Christmas  Carol  Teacher’s  Edition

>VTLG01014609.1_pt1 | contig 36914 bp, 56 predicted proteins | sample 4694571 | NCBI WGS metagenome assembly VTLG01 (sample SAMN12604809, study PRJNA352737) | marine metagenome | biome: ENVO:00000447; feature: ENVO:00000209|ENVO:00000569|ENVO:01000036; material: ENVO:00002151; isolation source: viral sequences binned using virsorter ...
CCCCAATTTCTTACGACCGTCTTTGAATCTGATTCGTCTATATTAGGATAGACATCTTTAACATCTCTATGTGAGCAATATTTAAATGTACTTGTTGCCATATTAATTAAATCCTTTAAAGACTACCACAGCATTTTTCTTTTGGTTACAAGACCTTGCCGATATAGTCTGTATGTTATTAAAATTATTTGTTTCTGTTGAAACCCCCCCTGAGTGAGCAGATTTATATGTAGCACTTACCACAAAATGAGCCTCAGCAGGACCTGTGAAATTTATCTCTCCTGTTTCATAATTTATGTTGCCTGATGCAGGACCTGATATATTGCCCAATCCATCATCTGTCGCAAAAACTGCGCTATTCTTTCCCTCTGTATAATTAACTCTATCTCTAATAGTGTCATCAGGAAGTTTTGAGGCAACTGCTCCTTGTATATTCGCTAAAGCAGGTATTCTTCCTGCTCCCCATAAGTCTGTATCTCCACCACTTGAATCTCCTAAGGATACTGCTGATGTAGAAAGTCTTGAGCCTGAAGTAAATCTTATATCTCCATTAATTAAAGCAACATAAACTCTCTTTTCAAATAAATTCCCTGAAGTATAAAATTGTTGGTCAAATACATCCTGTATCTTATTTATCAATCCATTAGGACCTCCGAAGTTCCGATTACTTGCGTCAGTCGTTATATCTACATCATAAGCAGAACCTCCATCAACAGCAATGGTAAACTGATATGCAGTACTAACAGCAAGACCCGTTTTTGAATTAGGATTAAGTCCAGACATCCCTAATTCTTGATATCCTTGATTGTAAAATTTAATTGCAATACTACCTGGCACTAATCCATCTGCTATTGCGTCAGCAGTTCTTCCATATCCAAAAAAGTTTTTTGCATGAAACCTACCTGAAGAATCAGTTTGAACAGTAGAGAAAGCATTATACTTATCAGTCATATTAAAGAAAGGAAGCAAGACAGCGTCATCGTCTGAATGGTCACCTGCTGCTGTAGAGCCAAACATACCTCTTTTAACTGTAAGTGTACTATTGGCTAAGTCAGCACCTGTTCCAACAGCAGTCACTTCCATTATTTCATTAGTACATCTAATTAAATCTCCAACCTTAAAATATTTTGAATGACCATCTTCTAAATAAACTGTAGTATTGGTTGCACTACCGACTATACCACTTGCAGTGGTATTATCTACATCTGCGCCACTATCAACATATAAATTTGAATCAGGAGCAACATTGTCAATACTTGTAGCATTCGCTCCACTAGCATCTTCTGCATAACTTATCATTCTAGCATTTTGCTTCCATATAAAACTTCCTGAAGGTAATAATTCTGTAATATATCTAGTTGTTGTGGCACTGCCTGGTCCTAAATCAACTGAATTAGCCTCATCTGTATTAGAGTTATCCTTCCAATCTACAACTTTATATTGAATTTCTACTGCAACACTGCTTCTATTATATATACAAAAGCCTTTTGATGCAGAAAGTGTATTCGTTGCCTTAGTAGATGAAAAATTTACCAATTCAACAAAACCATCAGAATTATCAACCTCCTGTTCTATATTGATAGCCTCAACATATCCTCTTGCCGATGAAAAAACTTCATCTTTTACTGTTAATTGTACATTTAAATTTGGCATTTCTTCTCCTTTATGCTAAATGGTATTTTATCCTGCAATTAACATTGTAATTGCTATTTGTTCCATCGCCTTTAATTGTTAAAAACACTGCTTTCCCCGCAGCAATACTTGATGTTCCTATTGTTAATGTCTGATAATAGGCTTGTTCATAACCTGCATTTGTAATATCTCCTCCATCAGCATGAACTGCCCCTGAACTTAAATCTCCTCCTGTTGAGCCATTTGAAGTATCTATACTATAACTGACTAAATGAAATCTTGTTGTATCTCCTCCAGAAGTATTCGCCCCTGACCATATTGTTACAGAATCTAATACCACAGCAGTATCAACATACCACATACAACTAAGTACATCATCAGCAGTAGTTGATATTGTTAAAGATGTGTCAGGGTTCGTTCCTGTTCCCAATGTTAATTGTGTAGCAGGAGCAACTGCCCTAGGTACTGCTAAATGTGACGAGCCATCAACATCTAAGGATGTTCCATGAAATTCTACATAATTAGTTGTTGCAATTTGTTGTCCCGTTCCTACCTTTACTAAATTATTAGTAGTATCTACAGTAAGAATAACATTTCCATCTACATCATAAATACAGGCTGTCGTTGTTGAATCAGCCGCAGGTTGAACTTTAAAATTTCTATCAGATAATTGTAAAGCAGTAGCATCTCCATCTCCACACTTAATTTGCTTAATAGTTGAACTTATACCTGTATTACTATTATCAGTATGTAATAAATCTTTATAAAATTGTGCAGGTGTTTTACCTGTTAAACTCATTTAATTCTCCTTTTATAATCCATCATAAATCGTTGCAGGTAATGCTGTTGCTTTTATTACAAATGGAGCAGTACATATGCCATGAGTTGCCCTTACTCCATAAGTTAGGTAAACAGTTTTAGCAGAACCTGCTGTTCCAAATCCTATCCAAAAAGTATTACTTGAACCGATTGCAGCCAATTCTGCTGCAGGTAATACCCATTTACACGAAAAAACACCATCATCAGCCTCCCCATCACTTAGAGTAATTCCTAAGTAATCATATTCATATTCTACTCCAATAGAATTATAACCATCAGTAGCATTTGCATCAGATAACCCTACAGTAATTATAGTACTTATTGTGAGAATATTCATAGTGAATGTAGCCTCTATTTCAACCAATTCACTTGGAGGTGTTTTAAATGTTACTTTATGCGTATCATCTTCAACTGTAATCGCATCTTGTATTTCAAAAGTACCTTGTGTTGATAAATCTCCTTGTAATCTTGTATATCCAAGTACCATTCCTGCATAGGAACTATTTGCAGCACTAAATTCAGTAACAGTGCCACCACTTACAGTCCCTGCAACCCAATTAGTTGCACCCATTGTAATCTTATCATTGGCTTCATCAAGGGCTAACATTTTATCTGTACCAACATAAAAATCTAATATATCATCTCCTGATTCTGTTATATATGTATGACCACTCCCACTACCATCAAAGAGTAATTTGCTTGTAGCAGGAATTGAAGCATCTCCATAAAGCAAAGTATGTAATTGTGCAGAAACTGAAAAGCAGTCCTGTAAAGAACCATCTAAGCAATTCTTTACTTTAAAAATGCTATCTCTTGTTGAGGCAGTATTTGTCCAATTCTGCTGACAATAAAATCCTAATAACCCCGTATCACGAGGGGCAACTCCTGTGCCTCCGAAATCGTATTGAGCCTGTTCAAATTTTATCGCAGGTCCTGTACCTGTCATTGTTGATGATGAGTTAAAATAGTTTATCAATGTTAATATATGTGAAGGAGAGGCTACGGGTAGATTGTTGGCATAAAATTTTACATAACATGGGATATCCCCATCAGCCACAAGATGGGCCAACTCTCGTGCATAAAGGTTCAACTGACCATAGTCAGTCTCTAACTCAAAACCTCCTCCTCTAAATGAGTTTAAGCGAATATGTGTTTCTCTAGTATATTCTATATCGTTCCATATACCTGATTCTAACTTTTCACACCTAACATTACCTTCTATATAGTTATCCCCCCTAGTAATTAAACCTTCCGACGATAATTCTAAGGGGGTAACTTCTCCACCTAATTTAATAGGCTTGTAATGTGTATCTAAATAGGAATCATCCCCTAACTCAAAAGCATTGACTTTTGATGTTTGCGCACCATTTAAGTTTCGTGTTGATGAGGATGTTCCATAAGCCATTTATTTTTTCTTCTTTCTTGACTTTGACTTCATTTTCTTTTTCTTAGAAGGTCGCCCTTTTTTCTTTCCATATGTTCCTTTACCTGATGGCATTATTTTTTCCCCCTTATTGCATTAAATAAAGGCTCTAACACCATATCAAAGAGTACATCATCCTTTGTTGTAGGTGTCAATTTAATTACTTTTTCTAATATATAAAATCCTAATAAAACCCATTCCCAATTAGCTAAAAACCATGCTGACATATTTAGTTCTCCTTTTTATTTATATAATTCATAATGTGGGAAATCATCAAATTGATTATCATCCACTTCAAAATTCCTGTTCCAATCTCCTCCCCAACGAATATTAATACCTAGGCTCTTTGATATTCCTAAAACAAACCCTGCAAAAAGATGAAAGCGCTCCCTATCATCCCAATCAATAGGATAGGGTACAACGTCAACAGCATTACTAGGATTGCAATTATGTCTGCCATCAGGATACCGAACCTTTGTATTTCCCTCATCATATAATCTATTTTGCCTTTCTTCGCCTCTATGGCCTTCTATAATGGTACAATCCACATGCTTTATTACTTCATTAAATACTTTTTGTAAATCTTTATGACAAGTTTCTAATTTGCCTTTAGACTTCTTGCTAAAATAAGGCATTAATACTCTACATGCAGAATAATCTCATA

A  Christmas  Carol:  Social  Context     How  Charles  Dickens  changed  Christmas   In  many  ways  Charles  Dickens  helped  create  our  modern  idea  of  Christmas.   Christmas  was  of  course  an  established  tradition  when  he  wrote  his  story,  but  it   was  a  much  smaller  festival  than  the  one  celebrated  in  the  English-­‐speaking   world  today.    For  a  start  it  largely  consisted  of  a  single  day  –  Scrooge  was   expected  to  allow  Bob  the  day  off  –  but  no  more  than  that.  Christmas  Day  was  a   religious  holiday  –  another  Sunday  in  effect.     Dickens  helped  change  this  public  act  of  duty  into  what  historian  Ronald  Hutton   calls  ‘a  family-­‐centered  festival  of  generosity’.    A  Christmas  Carol  created  a  new   approach  to  Christmas  based  on:   • Family  Celebration     • Food  (Christmas  Dinner)   • Charity  –  giving  money  to  good  causes  at  Christmas   • Christmas  greetings  –  (‘Merry  Christmas!)   • Generosity  of  spirit  -­‐    (the  opposite  of  ‘Bah  Humbug!’)     The  Poor  Laws     Charles  Dickens  became  rich  and  very  famous  but  he  never  forgot  the  poverty  of   his  childhood.  When  he  was  eleven  years  old  his  father  got  into  serious  financial   trouble  and  spent  a  short  period  in  prison.  This  resulted  in  Charles  being  taken   out  of  school  and  forced  to  work  in  a  shoe-­‐polish  factory,       Dickens  also  worked  as  a  journalist  during  the  1830s  and  saw  the  result  of  the   disastrous  New  Poor  Law  of  1834.  The  new  poor-­‐houses  were  intended  to  help   control  the  increasing  problem  of  poverty  and  destitution  but  only  succeeded  in   making  the  situation  much  worse.  Scrooge  defends  the  thinking  behind  the  Poor   Law  (‘Are  there  no  prisons?’)  in  Stave  1.  Later  the  spirits  convert  him  to  a  more   generous  attitude  to  poverty.     Thomas  Malthus:  Population   Scrooge  also  defends  the  theories  of  Thomas  Malthus  in  Stave  One  and  these   views  are  quoted  back  to  him  by  the  Spirit  of  Christmas  Yet  to  Come.  Malthus   argued  in  his  Essay  on  the  Principle  of  Population  (1798)  that  population  growth   would  always  outpace  food  supply  resulting  in  unavoidable  and  catastrophic   poverty  and  starvation.         Malthus  supported  the  Poor  Laws  and  the  workhouses,  arguing  that  a  man   unable  to  sustain  himself  had  no  right  to  live,  much  less  participate  in  the   development  of  society.       The  Cratchits  are  Dickens'  counter  argument  to  what  he  saw  as  the  brutality  of   the  Malthus  theory.  We  see  that  Bob  is  a  good  man  in  hard  times  –  and  deserves   support.  It  should  be  remembered,  however,  that  Dickens  is  not  promoting  the   modern  idea  of  state  welfare.  It  is  Scrooge  (the  employer)  who  comes  to  Bob’s   assistance.  A  Christmas  Carol  essentially  deals  with  the  responsibility  of  the   individual  to  the  less  fortunate.     Christmas  Carol  Teacher’s  Edition  

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